Monday, 13 June 2011

Not quite as isolated now

I know I said I wouldn't be contributing much yesterday but I've read an excellent comment during a discussion about homophobia describing the experience of growing up bisexual. The comment was posted on The Guardian's CiF section by ThePaladin, a user who has also helped to teach me one or two things about quantum physics in past discussions (we're a very varied bunch on there). Here is his response to the idea that being anything except heterosexual is unnatural:

"The word unnatural has been abused for far too long.

I wish I could put into words just how confusing the entire situation is to people who don't genuinely understand it.

Imagine if for most of your life, you have been bombarded since birth with this one word - girlfriend. It's a mystery to you for the first ten years of your life. You look at them as just the long haired other people. A bit more giggly than you, perhaps, but not anything really different. You hit twelve or thirteen, and sure enough, something stirs.

Yet it doesn't stir in quite the right way. The bombardment continues. Guys pick off girlfriends, girls pick off boyfriends and floating around on the outside is you. Awkward. Unable to really understand what it is is going on.

Then one day a boy catches your eye and you don't expect it. It stirs something. It goes against everything you've ever been told to expect. The media tells you time and time again how things are supposed to happen. You're supposed to get older, fall in love (an imperfect concept if there ever was one) and spawn 2.4 children. Thing is, no matter what you do, you cannot take your eye off them. You try and rationalise it. He looks girly, maybe. Mine had this lovely blonde hair that actually makes me shiver to think about it now, and he grew up into someone very, very handsome.

You kiss a guy. You kiss a girl. They feel the same. Porn and media and even family attachments secretly desire you to want women - you even get used to the objectification of women in a totally different way than you do men, but occasionally something slices straight through that. Most recently for me it was Pep Guardiola - who wouldn't want a man like him? Look at him. He's got the most delightful eyes, a wonderful shaven hair cut and just lips and a body to die for.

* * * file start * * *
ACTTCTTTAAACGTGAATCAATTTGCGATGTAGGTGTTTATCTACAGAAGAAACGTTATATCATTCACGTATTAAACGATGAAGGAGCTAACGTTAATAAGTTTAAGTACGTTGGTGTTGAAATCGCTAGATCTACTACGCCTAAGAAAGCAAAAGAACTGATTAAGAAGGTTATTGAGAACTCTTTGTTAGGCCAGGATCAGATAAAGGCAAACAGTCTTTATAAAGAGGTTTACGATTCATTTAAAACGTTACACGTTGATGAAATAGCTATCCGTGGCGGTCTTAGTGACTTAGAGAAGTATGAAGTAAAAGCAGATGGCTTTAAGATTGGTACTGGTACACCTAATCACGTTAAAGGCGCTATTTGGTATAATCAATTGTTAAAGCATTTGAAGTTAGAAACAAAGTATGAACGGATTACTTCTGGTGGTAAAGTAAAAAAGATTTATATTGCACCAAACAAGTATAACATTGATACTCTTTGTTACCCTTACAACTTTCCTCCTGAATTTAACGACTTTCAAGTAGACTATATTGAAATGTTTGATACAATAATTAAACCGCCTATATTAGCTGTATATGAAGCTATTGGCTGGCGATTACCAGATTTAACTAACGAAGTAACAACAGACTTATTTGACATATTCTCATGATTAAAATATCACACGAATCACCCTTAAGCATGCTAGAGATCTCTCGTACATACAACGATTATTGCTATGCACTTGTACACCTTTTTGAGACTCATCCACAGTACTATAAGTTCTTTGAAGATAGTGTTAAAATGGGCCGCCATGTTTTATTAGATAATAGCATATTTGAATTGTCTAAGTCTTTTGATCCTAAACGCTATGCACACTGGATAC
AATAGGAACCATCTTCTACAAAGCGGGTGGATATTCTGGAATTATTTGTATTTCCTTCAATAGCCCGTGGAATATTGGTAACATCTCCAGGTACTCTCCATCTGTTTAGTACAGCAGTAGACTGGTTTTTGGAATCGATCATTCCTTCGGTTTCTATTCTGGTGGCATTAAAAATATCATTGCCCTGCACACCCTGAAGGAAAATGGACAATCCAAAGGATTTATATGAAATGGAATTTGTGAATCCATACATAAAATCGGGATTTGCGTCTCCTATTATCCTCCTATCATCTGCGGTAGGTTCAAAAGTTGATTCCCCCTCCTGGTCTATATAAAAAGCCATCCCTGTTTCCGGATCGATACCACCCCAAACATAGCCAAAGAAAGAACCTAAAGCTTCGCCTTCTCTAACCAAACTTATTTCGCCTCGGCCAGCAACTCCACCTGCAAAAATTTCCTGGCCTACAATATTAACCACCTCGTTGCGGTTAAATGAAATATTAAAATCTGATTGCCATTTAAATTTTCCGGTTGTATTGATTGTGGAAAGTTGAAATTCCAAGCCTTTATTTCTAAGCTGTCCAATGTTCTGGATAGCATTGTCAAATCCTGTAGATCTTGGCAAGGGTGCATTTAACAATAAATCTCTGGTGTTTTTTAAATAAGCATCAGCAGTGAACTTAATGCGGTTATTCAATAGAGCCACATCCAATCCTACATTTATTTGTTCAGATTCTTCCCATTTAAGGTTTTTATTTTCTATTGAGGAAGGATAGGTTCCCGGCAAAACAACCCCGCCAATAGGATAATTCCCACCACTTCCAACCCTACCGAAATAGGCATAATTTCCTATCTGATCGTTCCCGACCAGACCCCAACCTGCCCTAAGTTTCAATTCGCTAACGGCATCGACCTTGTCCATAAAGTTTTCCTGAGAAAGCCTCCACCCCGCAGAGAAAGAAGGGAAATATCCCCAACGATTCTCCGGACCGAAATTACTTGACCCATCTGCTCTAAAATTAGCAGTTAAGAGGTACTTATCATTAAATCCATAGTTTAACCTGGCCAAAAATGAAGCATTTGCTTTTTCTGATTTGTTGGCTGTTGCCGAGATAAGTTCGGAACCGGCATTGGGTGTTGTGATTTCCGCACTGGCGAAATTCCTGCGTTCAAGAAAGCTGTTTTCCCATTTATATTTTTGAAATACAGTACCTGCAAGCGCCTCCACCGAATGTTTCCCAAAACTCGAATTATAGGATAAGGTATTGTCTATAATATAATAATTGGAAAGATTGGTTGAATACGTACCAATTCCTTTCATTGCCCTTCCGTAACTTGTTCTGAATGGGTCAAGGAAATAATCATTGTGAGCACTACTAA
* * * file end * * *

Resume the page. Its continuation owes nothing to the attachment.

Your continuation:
Yet I still like women. I can't explain it.

It is very simple when you have a gender and sexual identity you can conform to. Let's say you were straight and your Alex never happened to you. There is no doubt in your mind. You love women. That's great for you. Same with gay men. Sure their route is much harder, but eventually you settle down and realize that, while you have a smaller pool to choose from, you are comfortable with that.

Bisexuals never have that luxury. We have the stigma of being wrongly blamed for spreading AIDs between continents, people, and communities (where most people believe it's a gay disease and don't understand why). We are disgusting. We are fence sitting indecisives that can't make a choice in a society that loves firm, ill informed choices. I also don't know if this is true of most bisexuals, but I think most people are actually less attractive to me than they are to most people.

What I can't do is tell you why I like men. I really don't know. I can perhaps point at some overlap between the guys I like and the girls. Maybe I have an appreciation for human beauty in all its forms. I can't put my fingers on a type of person I like. I couldn't even tell you what it is about people that attracts me.
All I can tell you is that the next person to call it unnatural is getting planted on the floor."

That's pretty much an accurate summary of our situation. It's a welcome change seeing someone I can relate to, given that most people on these discussions (and indeed society) are straight or gay/lesbian. It's quite an achievement to feel like a minority in a Guardian topic about sexuality, I can tell you that much.

Thank you very much, you're brightened my day with this one.

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